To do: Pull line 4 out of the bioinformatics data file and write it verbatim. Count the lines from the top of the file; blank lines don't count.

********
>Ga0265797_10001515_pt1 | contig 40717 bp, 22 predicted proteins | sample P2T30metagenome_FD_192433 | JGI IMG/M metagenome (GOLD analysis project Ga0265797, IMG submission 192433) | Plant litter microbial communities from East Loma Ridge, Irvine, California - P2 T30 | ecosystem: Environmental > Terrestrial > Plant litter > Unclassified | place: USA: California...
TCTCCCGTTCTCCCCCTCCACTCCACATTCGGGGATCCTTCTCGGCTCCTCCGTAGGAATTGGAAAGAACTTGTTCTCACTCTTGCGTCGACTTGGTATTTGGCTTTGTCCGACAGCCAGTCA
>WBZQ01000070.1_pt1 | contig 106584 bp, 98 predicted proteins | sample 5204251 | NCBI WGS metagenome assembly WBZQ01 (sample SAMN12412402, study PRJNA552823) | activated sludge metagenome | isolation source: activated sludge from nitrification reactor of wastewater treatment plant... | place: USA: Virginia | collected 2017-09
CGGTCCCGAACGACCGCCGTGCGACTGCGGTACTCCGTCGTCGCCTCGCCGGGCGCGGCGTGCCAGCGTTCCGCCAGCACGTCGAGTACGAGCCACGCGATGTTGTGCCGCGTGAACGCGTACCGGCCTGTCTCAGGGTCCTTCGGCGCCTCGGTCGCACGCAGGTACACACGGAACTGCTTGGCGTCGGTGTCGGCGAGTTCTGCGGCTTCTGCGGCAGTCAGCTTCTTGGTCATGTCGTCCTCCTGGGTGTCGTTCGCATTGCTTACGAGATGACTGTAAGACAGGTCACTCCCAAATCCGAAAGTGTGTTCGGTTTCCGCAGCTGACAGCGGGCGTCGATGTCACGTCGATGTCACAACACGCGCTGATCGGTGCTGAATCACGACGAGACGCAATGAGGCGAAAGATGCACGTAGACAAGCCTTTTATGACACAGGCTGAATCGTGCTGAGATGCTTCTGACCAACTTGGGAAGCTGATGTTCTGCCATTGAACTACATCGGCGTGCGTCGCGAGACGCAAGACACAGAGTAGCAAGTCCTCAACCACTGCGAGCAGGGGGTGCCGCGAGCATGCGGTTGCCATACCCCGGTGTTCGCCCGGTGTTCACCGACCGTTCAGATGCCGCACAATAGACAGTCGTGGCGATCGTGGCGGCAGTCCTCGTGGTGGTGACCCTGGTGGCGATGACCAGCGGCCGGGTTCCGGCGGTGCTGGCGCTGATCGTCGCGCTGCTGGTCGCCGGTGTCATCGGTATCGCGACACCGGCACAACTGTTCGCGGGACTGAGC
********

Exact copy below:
CGGTCCCGAACGACCGCCGTGCGACTGCGGTACTCCGTCGTCGCCTCGCCGGGCGCGGCGTGCCAGCGTTCCGCCAGCACGTCGAGTACGAGCCACGCGATGTTGTGCCGCGTGAACGCGTACCGGCCTGTCTCAGGGTCCTTCGGCGCCTCGGTCGCACGCAGGTACACACGGAACTGCTTGGCGTCGGTGTCGGCGAGTTCTGCGGCTTCTGCGGCAGTCAGCTTCTTGGTCATGTCGTCCTCCTGGGTGTCGTTCGCATTGCTTACGAGATGACTGTAAGACAGGTCACTCCCAAATCCGAAAGTGTGTTCGGTTTCCGCAGCTGACAGCGGGCGTCGATGTCACGTCGATGTCACAACACGCGCTGATCGGTGCTGAATCACGACGAGACGCAATGAGGCGAAAGATGCACGTAGACAAGCCTTTTATGACACAGGCTGAATCGTGCTGAGATGCTTCTGACCAACTTGGGAAGCTGATGTTCTGCCATTGAACTACATCGGCGTGCGTCGCGAGACGCAAGACACAGAGTAGCAAGTCCTCAACCACTGCGAGCAGGGGGTGCCGCGAGCATGCGGTTGCCATACCCCGGTGTTCGCCCGGTGTTCACCGACCGTTCAGATGCCGCACAATAGACAGTCGTGGCGATCGTGGCGGCAGTCCTCGTGGTGGTGACCCTGGTGGCGATGACCAGCGGCCGGGTTCCGGCGGTGCTGGCGCTGATCGTCGCGCTGCTGGTCGCCGGTGTCATCGGTATCGCGACACCGGCACAACTGTTCGCGGGACTGAGC